Community archives and other community-centric history, heritage, and memory projects work to empower communities to tell, protect, and share their histories on their terms. In 2017, the Southern Historical Collection at the Wilson Special Collections Library of the University Libraries at UNC-Chapel Hill was generously funded by the Andrew W. Mellon Foundation with a grant to “form meaningful, mutually supportive partnerships that provide communities with the tools and resources to safeguard and represent their own histories.”
We argue that “community archive models and community-driven archival practice address the ‘symbolic annihilation’ of historically marginalized groups in the historical record, and aim to create sustainable and accessible memory projects that address these archival absences.”
So what does it mean? A whole host of complex, complicated moving parts that, if done right, could help transform the historical record! And it won’t just be the grant-funded Community-Driven Archives team (CDAT) doing it, but rather a true collaboration between the CDAT and its community partners to keep communities in control of their narratives.
Preserving Community History
Communities can preserve their history in a myriad of ways. They can keep records in brick and mortar buildings like the Mayme A. Clayton Library and Museum, or they can curate a digital archive like the South Asian American Digital Archive. Communal heritage or memory can be expressed through historic markers or murals, like the Portland Street Art Alliance’s “Keep on the Sunnyside Mural Project” and through guided walking tours, such as those created by the Marian Cheek Jackson Center. History and heritage can even be expressed through parades, commemorations, and community celebrations. In her article, “The records of memory, the archives of identity: Celebrations, texts and archival sensibilities,” Jeannette A. Bastian notes,
the relationships between collective memory, records, community and identity as expressed through a particular celebration—a carnival— [is] located within the paradigm of a cultural archive. That paradigm theorizes that if an annual celebration can be considered as a longitudinal and complex cultural community expression, then it also can be seen dynamically as a living archive where the many events within the celebration constitute the numerous records comprising this expression.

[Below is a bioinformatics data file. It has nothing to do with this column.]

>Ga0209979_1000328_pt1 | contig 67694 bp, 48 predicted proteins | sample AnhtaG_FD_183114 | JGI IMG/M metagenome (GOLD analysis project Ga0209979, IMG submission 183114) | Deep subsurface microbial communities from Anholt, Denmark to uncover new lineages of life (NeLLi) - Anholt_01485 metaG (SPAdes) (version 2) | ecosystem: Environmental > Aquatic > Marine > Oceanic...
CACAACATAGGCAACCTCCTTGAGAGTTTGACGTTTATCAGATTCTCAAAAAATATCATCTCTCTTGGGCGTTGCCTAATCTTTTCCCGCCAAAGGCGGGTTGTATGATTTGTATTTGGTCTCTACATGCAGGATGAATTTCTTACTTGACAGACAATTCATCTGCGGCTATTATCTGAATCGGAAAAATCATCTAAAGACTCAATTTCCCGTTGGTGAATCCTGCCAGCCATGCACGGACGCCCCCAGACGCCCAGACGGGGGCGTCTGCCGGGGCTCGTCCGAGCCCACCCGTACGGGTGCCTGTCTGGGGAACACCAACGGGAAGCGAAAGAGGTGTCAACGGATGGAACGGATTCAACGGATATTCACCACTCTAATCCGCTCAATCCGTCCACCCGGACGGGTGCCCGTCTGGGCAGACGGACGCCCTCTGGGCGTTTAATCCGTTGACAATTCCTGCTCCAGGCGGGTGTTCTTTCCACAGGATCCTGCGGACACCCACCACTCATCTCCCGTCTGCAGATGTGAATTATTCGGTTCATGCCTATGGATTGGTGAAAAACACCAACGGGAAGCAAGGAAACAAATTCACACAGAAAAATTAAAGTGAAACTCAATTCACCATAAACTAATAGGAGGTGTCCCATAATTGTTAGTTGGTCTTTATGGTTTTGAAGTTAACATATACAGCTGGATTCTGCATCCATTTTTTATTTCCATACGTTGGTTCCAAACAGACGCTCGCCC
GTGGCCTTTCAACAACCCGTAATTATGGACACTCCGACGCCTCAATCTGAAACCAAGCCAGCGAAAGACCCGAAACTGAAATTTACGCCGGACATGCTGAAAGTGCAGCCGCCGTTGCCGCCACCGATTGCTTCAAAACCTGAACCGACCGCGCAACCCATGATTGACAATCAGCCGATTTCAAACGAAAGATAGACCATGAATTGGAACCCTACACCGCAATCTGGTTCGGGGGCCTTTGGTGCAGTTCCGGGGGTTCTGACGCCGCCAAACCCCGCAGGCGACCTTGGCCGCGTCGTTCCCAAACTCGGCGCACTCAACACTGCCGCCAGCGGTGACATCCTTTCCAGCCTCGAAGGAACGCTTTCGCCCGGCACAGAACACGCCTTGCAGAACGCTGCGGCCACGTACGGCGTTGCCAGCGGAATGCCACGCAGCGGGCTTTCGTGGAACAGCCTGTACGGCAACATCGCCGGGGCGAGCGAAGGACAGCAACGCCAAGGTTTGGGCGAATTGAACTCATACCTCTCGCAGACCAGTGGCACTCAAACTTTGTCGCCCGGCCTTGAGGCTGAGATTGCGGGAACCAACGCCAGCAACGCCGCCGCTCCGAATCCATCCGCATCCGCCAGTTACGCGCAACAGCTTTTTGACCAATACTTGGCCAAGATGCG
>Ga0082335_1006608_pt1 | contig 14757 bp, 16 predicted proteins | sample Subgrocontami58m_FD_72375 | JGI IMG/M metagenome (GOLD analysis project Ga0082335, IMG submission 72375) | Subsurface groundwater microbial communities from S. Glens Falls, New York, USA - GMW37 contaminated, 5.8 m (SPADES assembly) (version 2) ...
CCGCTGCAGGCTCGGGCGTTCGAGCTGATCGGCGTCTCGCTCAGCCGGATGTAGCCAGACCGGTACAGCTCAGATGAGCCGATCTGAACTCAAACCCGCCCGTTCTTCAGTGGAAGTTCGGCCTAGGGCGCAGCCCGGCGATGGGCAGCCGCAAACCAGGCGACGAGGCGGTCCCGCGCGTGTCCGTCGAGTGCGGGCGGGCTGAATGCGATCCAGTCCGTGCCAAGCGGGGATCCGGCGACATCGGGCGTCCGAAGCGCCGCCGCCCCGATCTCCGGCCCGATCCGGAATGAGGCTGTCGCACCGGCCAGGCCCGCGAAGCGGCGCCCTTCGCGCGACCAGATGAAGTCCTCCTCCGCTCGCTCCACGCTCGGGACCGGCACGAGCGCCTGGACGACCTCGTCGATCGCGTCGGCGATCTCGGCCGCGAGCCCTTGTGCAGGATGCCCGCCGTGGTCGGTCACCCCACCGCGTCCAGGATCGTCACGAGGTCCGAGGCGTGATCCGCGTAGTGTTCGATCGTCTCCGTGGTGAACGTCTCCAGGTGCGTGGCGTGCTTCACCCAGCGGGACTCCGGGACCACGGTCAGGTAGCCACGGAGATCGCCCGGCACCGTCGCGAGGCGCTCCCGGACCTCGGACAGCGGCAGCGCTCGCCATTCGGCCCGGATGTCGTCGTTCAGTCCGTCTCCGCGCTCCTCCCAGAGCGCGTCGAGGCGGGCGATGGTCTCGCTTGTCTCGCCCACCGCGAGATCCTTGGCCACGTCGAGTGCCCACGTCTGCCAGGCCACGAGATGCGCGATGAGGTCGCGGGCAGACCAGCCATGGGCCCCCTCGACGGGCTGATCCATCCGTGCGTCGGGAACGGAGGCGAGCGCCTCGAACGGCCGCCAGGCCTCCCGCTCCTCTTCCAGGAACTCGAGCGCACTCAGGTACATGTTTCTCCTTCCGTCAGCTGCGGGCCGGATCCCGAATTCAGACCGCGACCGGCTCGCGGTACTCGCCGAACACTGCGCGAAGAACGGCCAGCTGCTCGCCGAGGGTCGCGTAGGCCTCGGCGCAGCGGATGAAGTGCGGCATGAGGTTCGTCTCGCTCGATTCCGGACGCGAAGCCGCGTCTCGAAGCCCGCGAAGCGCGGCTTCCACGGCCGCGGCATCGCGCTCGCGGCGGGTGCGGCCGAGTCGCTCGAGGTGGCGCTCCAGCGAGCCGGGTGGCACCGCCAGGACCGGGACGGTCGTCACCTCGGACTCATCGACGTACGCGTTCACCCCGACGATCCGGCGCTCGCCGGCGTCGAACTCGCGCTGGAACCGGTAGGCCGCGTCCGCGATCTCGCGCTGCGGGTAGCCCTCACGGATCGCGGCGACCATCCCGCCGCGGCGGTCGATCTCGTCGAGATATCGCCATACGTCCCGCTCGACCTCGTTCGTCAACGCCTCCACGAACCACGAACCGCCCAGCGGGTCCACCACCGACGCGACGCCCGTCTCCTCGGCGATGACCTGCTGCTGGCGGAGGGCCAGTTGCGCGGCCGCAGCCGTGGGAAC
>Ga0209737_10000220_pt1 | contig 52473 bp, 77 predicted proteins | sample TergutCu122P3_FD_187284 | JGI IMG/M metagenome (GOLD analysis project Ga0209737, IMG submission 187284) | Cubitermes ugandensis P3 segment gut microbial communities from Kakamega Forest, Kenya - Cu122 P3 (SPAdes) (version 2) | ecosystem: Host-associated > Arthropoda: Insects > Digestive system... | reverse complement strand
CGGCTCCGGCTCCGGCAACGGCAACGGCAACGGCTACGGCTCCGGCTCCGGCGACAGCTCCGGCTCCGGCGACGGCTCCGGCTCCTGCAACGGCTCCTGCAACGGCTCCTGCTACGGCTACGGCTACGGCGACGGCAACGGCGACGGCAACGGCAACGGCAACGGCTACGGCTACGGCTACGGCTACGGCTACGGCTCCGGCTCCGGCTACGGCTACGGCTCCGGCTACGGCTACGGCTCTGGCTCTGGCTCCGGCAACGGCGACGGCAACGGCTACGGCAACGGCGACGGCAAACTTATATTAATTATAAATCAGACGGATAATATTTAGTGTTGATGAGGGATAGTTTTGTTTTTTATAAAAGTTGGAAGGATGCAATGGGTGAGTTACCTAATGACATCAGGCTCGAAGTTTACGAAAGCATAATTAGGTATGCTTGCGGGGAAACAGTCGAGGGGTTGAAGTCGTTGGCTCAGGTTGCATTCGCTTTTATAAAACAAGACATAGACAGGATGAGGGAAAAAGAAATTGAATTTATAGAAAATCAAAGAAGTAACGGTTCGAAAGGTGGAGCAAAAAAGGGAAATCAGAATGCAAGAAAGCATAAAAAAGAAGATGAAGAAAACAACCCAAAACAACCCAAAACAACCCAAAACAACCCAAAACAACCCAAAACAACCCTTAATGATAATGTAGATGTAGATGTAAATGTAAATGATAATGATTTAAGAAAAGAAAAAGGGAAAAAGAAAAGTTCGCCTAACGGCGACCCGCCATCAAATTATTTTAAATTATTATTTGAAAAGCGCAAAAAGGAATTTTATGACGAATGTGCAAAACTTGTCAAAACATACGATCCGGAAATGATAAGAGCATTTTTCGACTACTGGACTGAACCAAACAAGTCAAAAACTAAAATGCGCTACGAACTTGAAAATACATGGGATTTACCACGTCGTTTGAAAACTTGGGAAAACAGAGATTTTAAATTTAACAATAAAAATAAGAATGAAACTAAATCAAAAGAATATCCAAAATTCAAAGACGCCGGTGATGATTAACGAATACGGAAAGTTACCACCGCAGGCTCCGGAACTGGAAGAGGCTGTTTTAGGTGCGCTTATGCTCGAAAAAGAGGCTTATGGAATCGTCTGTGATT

Working in Partnership
Community-archival work can also be done in public libraries like the Queens Memory Project or with the support of universities like our Community-Driven Archives project. We call our work “community-driven archiving” because we take cues from community members on the best ways to support their memory work, and we do not want to trample the long-standing tradition of community-owned-and-operated archives by co-opting their name.
We understand that working with communities to create archival, historical and heritage-based projects means grappling with complex issues of identity, ownership, and legacies of marginalization. Community history has always been present; the community archives movement didn’t suddenly discover these histories. We have a lot more to share about our perspectives and experiences with community-driven archival work, including its benefits and challenges for a large organization with a complex history like the University Libraries at UNC-Chapel Hill. Boosting community voices in all their intersectional, diverse, complicated, and creative outputs is a top priority in the Southern Historical Collection these days.
- Michelle Caswell, Alda Allina Migoni, Noah Ceraci, and Marika Cifor, “‘To Be Able to Imagine Otherwise’: community archives and the importance of representation,” Archives and Records, 38., no. 1, (2017), 5-26.
- South Asian American Digital Archive, “SAADA,” https://www.saada.org/.
- Portland Street Art Alliance, “Keep on the Sunnyside Mural Project”, http://www.pdxstreetart.org/articles-all/sunnyside-mural-project.
- Marian Cheek Jackson Center “Soundwalk of Northside,” https://jacksoncenter.info/northside-stories/soundwalk-of-northside/.
- Jeannette A. Bastian, “The records of memory, the archives of identity: Celebrations, texts and archival sensibilities,” Archival Science, (2012), 122.
- Yusef Omowale, “We Already Here,” Medium: Sustainable Future, September 3, 2018, https://medium.com/community-archives/we-already-are-52438b863e31.